Fluid inclusions trapped in veins and minerals have been used as a proxy to explore the deformation history in orogenic belts.[11] As fluid activities are considerably more in shear zones in an orogenic belt, the fluid inclusions in a shear zone have been also used to explore the seismic activities during the evolution of the shear zone.[12] In orogenic belts the earthquakes sometimes attributed to be linked with fluid activity at depth. Indirect geophysical evidence points out the role of fluid in earthquakes in many shear zones, however a few studies provide geological evidence for the role of fluid in earthquakes.[12]

This 84-million-year-old air bubble lies trapped in amber (fossilized tree sap). Using a quadrupole mass spectrometer, scientists can learn what the atmosphere was like when the dinosaurs roamed the earth. Source: USGS

Paleoclimate applications[edit]

Trapped bubbles of air and water within fossil amber can be analyzed to provide direct evidence of the climate conditions existing when the resin or tree sap formed. The analysis of these trapped air bubbles provides a record of atmosphere composition going back 140 million years. The data indicate that the oxygen content of the atmosphere reached a high of nearly 35% during the Cretaceous Period and then plummeted to near present levels during the early Tertiary. The abrupt decline corresponds to or closely follows the Cretaceous–Paleogene extinction event and may be the result of a major meteorite impact that created the Chicxulub Crater.

In paleoceanography studies, fluid inclusions can inform about the chemical composition of seawater. The trapped seawater in sediments evaporates and leaves behind the salt content. The depth at which these evaporites are found relative to the composition of the trapped salt allows oceanographers to reconstruct seawater evolution.[13] Air bubbles trapped within the deep ice caps can also be analyzed for clues to ancient climate conditions.

See also[edit]


  1. ^ a b c Wilkinson, J. J (2001). "Fluid inclusions in hydrothermal ore deposits". Lithos. Fluid Inclusions: Phase Relationships - Methods - Applications. A Special Issue in honour of Jacques Touret. 55 (1): 229–272. Bibcode:2001Litho..55..229W. doi:10.1016/S0024-4937(00)00047-5. ISSN 0024-4937.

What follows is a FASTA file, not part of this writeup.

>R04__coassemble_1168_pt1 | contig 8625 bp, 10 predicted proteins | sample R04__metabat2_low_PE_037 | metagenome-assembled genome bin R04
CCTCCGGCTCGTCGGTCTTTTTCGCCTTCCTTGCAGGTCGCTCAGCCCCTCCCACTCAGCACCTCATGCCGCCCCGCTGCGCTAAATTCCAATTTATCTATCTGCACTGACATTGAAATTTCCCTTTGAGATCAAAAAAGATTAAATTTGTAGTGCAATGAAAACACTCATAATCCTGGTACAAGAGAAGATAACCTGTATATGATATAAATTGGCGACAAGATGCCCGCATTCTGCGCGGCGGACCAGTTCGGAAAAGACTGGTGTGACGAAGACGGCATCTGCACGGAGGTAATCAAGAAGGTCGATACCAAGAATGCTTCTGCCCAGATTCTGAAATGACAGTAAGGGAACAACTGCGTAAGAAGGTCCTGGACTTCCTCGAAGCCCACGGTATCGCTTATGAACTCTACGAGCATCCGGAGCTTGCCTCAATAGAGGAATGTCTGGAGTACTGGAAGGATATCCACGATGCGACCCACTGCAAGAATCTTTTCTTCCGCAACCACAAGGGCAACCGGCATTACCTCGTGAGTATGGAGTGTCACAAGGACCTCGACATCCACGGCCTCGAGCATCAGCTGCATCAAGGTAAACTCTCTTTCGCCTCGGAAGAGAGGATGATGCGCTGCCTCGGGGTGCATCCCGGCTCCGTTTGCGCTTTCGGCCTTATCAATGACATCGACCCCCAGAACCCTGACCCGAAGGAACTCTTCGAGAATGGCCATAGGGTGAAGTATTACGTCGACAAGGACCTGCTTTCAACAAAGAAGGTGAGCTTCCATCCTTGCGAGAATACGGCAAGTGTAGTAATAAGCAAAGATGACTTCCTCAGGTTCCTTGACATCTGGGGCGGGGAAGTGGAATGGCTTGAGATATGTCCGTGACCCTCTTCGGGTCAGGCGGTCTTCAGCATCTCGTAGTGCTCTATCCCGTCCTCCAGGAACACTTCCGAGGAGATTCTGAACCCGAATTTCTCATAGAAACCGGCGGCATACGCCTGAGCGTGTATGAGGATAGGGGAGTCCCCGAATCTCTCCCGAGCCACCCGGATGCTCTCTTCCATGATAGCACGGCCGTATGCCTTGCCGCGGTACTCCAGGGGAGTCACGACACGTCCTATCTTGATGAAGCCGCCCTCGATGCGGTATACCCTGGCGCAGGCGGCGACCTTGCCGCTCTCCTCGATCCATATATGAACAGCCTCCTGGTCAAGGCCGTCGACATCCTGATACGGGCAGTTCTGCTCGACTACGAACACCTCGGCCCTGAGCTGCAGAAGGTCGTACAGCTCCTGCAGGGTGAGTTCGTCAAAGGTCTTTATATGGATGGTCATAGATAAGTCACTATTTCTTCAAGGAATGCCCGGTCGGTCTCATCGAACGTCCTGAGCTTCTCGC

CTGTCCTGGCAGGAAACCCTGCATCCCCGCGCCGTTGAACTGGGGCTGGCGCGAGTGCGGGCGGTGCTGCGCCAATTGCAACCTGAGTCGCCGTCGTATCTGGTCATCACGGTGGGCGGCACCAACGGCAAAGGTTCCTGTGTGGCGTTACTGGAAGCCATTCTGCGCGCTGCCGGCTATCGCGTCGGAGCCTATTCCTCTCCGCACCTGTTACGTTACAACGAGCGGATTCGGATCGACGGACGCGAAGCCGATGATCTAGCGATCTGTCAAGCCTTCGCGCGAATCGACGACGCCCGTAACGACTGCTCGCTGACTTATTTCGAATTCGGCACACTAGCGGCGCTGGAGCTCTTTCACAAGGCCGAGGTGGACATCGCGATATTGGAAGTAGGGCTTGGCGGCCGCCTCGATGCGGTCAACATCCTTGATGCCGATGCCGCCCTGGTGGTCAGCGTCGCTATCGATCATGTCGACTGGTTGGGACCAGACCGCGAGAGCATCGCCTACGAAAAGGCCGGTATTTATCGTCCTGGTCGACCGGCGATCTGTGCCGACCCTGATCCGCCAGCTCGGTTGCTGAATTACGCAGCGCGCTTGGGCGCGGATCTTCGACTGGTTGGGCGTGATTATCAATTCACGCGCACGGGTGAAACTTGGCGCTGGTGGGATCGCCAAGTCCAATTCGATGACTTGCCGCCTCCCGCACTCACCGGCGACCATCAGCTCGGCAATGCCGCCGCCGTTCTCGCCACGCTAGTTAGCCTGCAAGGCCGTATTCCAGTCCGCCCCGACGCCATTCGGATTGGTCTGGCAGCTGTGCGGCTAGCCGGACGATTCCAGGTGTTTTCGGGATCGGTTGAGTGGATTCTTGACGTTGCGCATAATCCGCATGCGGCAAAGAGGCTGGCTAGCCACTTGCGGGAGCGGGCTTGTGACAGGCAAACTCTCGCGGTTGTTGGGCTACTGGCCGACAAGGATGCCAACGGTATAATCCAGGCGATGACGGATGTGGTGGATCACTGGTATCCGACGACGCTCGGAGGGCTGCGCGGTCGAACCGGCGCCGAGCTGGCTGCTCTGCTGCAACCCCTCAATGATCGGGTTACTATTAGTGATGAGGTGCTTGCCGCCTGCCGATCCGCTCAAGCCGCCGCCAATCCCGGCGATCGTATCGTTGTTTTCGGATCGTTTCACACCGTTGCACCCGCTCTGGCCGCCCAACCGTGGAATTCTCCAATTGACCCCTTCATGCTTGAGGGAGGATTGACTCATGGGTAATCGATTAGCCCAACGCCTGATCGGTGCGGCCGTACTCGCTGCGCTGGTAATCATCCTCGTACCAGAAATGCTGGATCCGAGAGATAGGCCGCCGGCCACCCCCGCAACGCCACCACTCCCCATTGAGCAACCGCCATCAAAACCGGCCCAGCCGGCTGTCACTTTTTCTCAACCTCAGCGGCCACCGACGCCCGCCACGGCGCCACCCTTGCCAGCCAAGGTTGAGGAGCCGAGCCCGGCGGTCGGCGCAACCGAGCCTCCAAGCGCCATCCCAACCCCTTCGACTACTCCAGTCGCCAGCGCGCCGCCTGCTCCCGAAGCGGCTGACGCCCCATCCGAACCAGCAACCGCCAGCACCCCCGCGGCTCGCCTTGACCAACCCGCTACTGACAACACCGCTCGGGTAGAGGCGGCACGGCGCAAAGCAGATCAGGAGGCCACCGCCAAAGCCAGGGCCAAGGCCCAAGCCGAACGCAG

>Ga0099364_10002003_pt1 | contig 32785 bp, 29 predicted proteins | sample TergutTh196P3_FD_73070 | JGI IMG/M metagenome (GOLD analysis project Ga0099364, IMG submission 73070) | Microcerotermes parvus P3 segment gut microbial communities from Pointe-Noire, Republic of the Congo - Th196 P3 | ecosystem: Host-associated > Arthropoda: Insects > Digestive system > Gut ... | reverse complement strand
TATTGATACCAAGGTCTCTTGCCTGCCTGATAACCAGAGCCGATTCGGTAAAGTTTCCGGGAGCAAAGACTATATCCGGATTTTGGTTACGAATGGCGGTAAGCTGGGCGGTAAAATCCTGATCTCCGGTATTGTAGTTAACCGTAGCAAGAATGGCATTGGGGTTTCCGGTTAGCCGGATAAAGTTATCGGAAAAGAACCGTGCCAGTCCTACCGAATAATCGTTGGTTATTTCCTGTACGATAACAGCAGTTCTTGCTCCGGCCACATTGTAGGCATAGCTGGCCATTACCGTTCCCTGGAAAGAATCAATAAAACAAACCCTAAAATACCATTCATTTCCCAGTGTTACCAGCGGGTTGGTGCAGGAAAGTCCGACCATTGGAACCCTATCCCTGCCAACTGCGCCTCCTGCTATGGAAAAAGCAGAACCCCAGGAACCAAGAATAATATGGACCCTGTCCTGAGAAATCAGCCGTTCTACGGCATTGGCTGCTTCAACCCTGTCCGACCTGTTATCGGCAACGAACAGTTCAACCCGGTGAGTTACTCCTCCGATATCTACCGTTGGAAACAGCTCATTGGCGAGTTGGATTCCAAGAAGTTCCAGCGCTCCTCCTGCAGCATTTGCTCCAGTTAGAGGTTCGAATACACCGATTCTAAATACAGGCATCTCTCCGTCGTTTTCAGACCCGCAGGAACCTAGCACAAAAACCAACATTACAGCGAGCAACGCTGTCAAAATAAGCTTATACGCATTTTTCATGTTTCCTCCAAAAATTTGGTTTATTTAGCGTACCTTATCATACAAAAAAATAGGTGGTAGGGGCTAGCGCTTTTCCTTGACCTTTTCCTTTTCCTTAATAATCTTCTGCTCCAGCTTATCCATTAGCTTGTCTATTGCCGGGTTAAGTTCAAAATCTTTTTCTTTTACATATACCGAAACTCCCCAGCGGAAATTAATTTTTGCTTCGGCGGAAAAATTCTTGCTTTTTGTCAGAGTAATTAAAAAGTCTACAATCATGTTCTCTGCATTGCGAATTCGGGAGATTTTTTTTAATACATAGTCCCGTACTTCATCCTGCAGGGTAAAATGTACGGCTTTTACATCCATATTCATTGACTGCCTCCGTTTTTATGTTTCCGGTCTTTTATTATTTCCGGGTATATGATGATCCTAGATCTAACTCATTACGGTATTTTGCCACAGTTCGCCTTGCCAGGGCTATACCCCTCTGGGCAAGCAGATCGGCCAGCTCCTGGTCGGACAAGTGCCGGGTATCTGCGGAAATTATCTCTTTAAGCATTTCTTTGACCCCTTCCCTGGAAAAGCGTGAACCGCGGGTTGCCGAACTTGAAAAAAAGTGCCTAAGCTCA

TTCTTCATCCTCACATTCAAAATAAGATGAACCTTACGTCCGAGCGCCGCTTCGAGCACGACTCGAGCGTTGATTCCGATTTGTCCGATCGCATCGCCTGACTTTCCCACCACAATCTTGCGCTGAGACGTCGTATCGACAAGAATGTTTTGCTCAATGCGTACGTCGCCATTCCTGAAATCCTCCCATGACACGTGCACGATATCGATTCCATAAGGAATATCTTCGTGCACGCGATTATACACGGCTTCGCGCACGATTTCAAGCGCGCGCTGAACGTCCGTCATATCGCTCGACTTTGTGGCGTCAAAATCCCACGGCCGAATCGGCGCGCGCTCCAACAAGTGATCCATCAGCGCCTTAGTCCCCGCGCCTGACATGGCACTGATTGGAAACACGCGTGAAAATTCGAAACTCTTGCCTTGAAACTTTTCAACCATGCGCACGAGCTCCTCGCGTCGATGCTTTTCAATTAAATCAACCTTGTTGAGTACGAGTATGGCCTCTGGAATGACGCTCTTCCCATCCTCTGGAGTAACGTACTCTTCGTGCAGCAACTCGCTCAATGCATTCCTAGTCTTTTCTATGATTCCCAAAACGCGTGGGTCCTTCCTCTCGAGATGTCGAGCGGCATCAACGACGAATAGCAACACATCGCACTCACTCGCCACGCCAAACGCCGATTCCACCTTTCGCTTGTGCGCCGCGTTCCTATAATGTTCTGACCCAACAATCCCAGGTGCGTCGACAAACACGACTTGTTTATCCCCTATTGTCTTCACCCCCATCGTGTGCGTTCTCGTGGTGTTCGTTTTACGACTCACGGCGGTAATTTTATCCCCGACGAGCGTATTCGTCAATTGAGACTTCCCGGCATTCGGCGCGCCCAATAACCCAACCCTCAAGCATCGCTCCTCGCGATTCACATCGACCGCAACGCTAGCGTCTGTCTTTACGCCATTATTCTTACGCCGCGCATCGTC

2. ^ a b c Goldstein, Robert H.; Reynolds, T. James (1994), "Fluid inclusion microthermometry", Systematics of Fluid Inclusions in Diagenetic Minerals, SEPM (Society for Sedimentary Geology), pp. 87–121, doi:10.2110/scn.94.31.0087, ISBN 1-56576-008-5, retrieved 2021-10-31
  3. ^ Jarmołowicz-Szulc, Katarzyna (2021). "Application of Fluid Inclusions to Petroleum Basin Recognition—A Case Study from Poland". Minerals. 11 (5): 500. Bibcode:2021Mine...11..500J. doi:10.3390/min11050500. ISSN 2075-163X.
  4. ^ Roedder, E. (1984). Fluid inclusions. Mineralogical Society of America. ISBN 978 0939950 16 4.
  5. ^ Tsuchiyama, A. Miyake A. Kawano J. (2018). Nano-Sized CO2-H2O Fluid Inclusions in Calcite Grains of the Sutter's Mill CM Meteorite. LPSC. p. 6187.
  6. ^ Zolensky, M. E. (2021). Analysis of Fluid Inclusions in Astromaterials: Why, Where and How. MetSoc. p. 6034.
  7. ^ Nakamura, T.; Matsumoto, M.; Amano, K.; Enokido, Y.; Zolensky, M. E. (Mar 2022). Early History of Ryugu's Parent Asteroid: Evidence From Return Sample. LPSC. p. 1753.
  8. ^ McCain, K. A.; Matsuda, N.; Liu, M-C. (12 Jan 2023). "Early fluid activity on Ryugu inferred by isotopic analyses of". Nature. 7: 309.
  9. ^ Zolensky, M.; Dolocan, A.; Bodnar, R.; Gearba, I.; Martinez, J.; Han, J.; Nakamura, T. (Aug 2023). Update on Measurement of The Composition of Ryugu Fluid Inclusions. Meteoritical Society Meeting. Vol. 6011.
  10. ^ a b c Santosh, M.; Omori, S. (2008). "CO2 windows from mantle to atmosphere: Models on ultrahigh-temperature metamorphism and speculations on the link with melting of snowball Earth". Gondwana Research. Snowball Earth to Cambrian Explosion. 14 (1): 82–96. Bibcode:2008GondR..14...82S. doi:10.1016/j.gr.2007.11.001. ISSN 1342-937X.
  11. ^ Ojha, Arun K.; Sharma, Rajesh; Srivastava, Deepak C.; Lister, Gordon S. (October 2019). "Polyphase development of chocolate-tablet boudins in the SAT zone, Kumaun Lesser Himalaya, India". Journal of Structural Geology. 127: 103863. doi:10.1016/j.jsg.2019.103863. S2CID 199109016.
  12. ^ a b Ojha, Arun K.; Srivastava, Deepak C.; Sharma, Rajesh (July 2022). "Fluctuation in the fluid and tectonic pressures in the South Almora Thrust Zone (SATZ), Kumaun Lesser Himalaya; paleoseismic implications". Journal of Structural Geology. 160: 104631. doi:10.1016/j.jsg.2022.104631. S2CID 248928633.
  13. ^ Bąbel, M.; Schreiber, B.C. (2014), "Geochemistry of Evaporites and Evolution of Seawater", Treatise on Geochemistry, Elsevier, pp. 483–560, doi:10.1016/b978-0-08-095975-7.00718-x, ISBN 9780080983004

External links[edit]